How can an aircraft simply vanish into thin air? Even after seven years later, we only have little to no information as to what and how it happened. This is not just a simple mystery, it is the world’s greatest aviation mysteries.
Can this happen again in the future?
We don’t know what happened to Malaysia Airlines Flight 370. That’s a risky statement since air crash investigators believe in never giving up until they find the explanation.
Despite this, Malaysian authorities have shut off their investigation into the loss of their Boeing 777 with 239 onboard. That goes against the grain of every inquiry. A crash must be investigated to determine whether a human or mechanical fault (or a mix of both) exists.
This is important because flying has only become so safe since this issue has been addressed over many decades in an exacting process. Every part of planes are built so strongly with frame structure machining malaysia. Every crash was investigated until its cause was proven without question in hope that there would not be another case like MH370.
What Is So Disturbing about MH370?
After seven years with no trace, the flight has joined the gallery of ghosts. The world’s greatest aviation mysteries have taken on a new cultural dimension. This will draw many storylines in the future, from reasonable to crazy.
Clearly, this is not a pleasant place. Nobody wants to be a part of a long-running mystery. The list of casualties dates back to the beginnings of flying and contains many long-forgotten names. Most of the names are remnants of a period when aviation safety was still a work in progress. The machines were simple. Often, the risks were irresponsible. Flying has several flaws. Every death carried a lesson for the future.
No other mode of travel has caused such spectacularly horrific deaths. The abrupt, random, and brutal character of aviation accidents heightened public awareness, making air travel seem more hazardous than it really was.
The amount of risk tolerated in commercial aviation over its first five decades is considered unacceptable nowadays. Every year, almost 4 billion people board scheduled commercial flights across the globe, virtually completely risk-free.
Every aviation accident has a hurry to blame. Throughout this story, we have seen the desire to assign blame arise from a number of sources, from those seeking to avoid accountability to the affected families.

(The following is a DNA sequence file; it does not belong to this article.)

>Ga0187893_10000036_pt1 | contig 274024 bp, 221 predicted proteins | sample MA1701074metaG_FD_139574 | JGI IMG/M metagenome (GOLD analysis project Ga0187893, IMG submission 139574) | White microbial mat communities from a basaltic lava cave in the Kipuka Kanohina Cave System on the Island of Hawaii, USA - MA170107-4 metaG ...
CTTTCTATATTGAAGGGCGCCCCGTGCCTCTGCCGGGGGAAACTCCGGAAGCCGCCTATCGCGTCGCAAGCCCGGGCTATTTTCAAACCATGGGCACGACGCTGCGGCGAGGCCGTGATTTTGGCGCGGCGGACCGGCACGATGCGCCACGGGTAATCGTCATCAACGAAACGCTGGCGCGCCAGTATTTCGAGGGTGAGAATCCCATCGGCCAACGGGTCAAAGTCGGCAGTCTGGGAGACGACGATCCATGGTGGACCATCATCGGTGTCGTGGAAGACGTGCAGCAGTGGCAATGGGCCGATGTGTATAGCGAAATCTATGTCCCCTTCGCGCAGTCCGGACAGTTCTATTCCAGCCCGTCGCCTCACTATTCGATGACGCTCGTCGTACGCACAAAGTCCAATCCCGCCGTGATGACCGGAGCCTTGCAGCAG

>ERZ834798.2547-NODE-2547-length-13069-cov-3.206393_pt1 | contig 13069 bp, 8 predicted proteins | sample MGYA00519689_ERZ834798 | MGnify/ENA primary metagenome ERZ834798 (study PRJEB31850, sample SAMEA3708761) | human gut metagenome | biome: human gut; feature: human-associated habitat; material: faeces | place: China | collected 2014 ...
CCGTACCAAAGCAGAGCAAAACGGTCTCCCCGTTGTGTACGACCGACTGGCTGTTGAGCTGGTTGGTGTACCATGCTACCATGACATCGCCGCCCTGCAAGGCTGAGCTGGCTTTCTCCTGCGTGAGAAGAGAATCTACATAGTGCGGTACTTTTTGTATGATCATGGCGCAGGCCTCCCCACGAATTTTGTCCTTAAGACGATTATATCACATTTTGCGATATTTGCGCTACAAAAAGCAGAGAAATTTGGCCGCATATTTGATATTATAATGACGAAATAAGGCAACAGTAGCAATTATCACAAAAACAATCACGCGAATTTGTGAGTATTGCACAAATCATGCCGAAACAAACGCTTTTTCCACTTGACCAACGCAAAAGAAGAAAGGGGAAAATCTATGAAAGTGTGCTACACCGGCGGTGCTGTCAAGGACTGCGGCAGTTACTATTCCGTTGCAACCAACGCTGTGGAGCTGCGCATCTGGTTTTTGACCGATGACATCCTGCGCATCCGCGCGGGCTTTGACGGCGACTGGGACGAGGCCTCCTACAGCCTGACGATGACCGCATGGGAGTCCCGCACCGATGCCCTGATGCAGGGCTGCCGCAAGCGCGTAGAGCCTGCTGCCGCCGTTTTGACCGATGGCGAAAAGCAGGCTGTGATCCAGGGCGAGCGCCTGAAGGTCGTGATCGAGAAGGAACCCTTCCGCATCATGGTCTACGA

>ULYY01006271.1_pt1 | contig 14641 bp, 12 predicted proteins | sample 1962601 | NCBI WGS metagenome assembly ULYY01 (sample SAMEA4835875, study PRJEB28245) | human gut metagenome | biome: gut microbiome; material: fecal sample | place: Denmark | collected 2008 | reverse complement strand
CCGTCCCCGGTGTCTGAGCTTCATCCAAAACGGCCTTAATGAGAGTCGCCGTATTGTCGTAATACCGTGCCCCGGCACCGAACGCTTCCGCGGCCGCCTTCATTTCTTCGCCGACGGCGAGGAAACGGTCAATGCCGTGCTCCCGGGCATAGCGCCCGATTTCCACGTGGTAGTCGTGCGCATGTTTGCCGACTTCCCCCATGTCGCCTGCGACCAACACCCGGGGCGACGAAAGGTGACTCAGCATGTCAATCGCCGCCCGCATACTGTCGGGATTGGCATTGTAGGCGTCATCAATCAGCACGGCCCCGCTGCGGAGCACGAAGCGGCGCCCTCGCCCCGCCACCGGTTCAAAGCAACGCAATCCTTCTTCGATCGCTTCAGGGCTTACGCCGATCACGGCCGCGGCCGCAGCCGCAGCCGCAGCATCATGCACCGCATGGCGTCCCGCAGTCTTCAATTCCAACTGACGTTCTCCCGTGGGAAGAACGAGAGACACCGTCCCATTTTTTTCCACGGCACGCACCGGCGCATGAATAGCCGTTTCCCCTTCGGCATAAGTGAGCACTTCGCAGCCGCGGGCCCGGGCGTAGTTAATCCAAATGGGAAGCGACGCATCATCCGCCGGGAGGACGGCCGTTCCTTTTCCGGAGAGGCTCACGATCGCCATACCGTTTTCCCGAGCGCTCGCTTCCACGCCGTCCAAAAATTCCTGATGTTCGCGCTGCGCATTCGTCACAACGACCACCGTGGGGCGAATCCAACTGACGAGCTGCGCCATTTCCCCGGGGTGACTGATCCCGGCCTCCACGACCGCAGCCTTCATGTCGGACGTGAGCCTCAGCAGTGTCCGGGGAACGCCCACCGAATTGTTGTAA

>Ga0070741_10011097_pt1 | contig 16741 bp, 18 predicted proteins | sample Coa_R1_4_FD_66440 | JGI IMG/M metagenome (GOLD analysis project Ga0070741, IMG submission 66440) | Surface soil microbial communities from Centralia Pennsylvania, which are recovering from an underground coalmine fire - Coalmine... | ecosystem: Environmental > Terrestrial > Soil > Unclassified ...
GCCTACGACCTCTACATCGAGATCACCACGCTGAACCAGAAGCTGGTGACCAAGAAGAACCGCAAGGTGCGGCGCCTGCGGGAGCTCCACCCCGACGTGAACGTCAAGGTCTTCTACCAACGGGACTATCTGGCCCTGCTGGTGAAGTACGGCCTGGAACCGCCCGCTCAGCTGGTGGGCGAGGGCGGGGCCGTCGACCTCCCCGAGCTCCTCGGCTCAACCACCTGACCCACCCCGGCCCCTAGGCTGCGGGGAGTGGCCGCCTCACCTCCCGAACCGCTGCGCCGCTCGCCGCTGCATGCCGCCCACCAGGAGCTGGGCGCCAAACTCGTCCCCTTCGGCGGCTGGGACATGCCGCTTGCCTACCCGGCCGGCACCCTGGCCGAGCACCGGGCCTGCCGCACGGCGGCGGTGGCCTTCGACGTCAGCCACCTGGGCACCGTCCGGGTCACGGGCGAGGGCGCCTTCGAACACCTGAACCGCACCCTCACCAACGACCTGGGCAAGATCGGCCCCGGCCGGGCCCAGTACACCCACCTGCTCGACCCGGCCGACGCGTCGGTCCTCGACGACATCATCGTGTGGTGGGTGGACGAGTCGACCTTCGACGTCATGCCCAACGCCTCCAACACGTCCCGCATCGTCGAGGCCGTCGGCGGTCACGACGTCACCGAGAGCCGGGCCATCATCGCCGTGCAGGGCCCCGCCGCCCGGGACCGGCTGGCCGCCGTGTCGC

Faced with Malaysian authorities’ repeated carelessness, there was enough blame to go around. And, unsurprisingly, the victims’ relatives, often seen as a nuisance by Malaysians, were given a suitable target to blame.
But blaming without knowledge is harsh. And that includes blaming the pilots. Pilot mistake is a symptom of other issues, not the cause of accidents. Errors are inevitable.
Air France Flight 447 from Rio to Paris
The case of Air France Flight 447 from Rio to Paris that went missing in the South Atlantic is a case in point of pilot’s human error. The wreckage and the flight data recorders revealed an unsettling picture of faulty technology and inadequate pilot reaction. The data from a speedometer sent wildly irregular data into the plane’s autopilot systems (the system normally flying the Airbus A330 at cruise as this was).
Confused computers started to shut off. The two pilots were as bewildered as their instruments when they had to regain control from the computers. They could have flown themselves out of danger if they had noticed the issue. They underestimated the jet’s instability, and it crashed into the water.
The initial problem with the airspeed instrument was icing in extreme weather. The fatal flaw was human. As a consequence, pilots now get frequent simulator training in “upset recovery.” And the device is engineered to withstand icing.
This case ended up being a great example of how to learn from a disaster and make flying safer. It took two years to solve this case.
But one important lesson from that tragedy went unanswered: it shouldn’t take two years to locate a jet’s wreckage at sea. Most people were surprised to learn that tracking an aircraft across seas was difficult in many places.
The same complacent attitude is evident in the reaction to the Malaysian 777 tragedy. Matter of fact, it gets worse. Flight MH370 has now become a cold case that no one wants to solve. They are just lazy. The aviation industry’s view is once again concluding that this was a rare occurrence with unique reasons that cannot possibly happen again. No point in pursuing it further.
This mindset stems from the widespread assumption among airline CEOs that Malaysian pilots were involved. Even the Malaysian authorities who originally pushed this conspiracy theory have been forced to admit that there is no evidence to back it up. With no convincing proof of a hijacking or forced takeover, there is no indication of intentional human fault.
The Changes in Aviation Monitoring Technology
Now, new flight monitoring technologies are now being installed in airline fleets. All aircraft with 19 passengers or more must be able to transmit their location every 15 minutes. They must be able to report every minute starting this year, 2021.
That night when MH370 was taking off from Malaysia to Beijing, when the last message sent from the cockpit of the flight was a soft “Goodnight Malaysian Three Seven Zero”, nobody thought of implementing this monitoring technology. Now it’s only known as one of the many unsolved mysteries that nobody knows how it happened. Or maybe somebody does. Just not us.